Disable or Drop

When I started working with SQL Server and Windows, it seemed that the administrative side of many actions was limited. We could add and drop many items, but that was it. Relatively few tools allowed setting limits or disabling them, which was a pain. After all, I’d gotten used to setting up accounts for vendors and contractors in Active Directory, often disabling them when they weren’t in use. I couldn’t do this in SQL Server for many objects, which was a pain and an administrative burden to reset them up when troubleshooting issues. This was pre-PowerShell and .NET when any SMO access was a project in and of itself.

These days SQL Server has done a great job of adding in the ability to pause or disable many objects. We’ve had the ability to lock out an account for many versions, which is a great way to setup a vendor tech support account when it’s needed. This is especially important for security these days, as we may want to be sure that we prevent access by any suspect accounts. Disabling them allows us to prevent their use, but keep all their rights and permissions in the even they are valid accounts.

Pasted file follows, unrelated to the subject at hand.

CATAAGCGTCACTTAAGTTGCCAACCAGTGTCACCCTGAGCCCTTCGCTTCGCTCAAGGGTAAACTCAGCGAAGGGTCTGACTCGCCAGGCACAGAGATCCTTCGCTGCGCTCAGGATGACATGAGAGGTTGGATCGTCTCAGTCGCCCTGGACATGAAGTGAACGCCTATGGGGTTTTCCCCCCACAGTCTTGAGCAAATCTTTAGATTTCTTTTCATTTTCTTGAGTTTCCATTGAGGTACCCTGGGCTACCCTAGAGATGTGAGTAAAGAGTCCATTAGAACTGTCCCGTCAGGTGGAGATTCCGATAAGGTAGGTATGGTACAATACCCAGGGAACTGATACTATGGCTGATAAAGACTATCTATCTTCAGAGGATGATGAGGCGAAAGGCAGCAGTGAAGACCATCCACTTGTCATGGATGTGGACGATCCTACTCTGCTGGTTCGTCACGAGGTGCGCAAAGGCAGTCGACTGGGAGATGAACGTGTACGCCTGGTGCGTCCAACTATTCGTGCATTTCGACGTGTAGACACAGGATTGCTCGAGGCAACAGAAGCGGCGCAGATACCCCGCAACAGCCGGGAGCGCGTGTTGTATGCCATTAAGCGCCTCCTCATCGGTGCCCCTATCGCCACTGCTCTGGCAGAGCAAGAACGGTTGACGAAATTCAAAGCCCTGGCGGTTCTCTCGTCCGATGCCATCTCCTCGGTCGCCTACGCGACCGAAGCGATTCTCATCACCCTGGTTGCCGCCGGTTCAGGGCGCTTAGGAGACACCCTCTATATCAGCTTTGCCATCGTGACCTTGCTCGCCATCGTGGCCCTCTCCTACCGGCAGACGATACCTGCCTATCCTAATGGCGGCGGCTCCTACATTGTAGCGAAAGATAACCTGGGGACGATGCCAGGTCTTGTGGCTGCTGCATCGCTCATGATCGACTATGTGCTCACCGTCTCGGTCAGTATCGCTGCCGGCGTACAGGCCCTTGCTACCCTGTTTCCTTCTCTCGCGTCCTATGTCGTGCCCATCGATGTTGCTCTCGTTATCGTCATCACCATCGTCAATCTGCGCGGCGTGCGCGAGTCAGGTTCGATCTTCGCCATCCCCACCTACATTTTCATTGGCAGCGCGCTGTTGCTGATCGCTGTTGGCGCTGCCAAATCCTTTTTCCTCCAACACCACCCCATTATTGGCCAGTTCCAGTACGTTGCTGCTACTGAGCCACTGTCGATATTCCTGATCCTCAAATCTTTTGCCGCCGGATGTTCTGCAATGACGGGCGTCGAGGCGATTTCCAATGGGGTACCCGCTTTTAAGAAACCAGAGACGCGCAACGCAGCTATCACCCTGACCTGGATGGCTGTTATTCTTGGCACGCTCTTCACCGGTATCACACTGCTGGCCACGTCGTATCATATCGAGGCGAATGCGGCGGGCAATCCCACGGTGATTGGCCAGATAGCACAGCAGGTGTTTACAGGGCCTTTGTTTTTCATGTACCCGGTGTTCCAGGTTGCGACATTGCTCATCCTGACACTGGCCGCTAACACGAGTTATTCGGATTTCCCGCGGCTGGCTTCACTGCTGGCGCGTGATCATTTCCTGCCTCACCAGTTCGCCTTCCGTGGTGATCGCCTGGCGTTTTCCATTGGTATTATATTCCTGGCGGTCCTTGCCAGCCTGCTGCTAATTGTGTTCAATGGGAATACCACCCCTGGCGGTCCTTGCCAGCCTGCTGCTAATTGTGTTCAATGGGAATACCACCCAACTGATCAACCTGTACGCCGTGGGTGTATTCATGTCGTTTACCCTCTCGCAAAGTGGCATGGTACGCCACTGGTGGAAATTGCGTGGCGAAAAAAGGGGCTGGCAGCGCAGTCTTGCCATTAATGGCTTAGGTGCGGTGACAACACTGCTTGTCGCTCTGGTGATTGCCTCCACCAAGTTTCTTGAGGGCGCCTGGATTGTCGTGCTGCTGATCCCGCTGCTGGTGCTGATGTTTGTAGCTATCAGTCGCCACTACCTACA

We can disable indexes, which can be useful as a precursor to deleting them at some point. We can disable triggers, which is incredibly useful when you are testing or debugging actions on a table. We can disable Extended Events, audits, and more. All of these are useful actions for a developer or administrator, if you use them.

When things go wrong, we’re often stressed and pressed for time. If there are issues with a system, many of us make snap decisions, which might fix the problem or make the situation worse. Even in those cases where we fix an issue, deleting or dropping objects might cause is extra work later. My question for you is what’s your first reaction? When you need to make a quick change to remove something, security access, an index, etc., do you drop or disable?

I would hope that you disable, as this removes the effects but keeps the object in the system with associated meta data. Rebuilding permissions or trying to get the old trigger code is a pain (since few people use a VCS, please start doing this). It’s possible that you won’t even be able to get things reset back up in the same manner. That might be fine, but it’s not ideal as new code should be tested, and in a crisis, it likely won’t be looked at too closely. At least the previous version of the code was tested in production.

Build the habit to disable, not drop, and I think you’ll be glad you did.

Steve Jones

The Voice of the DBA Podcast

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Editor, SQLServerCentral
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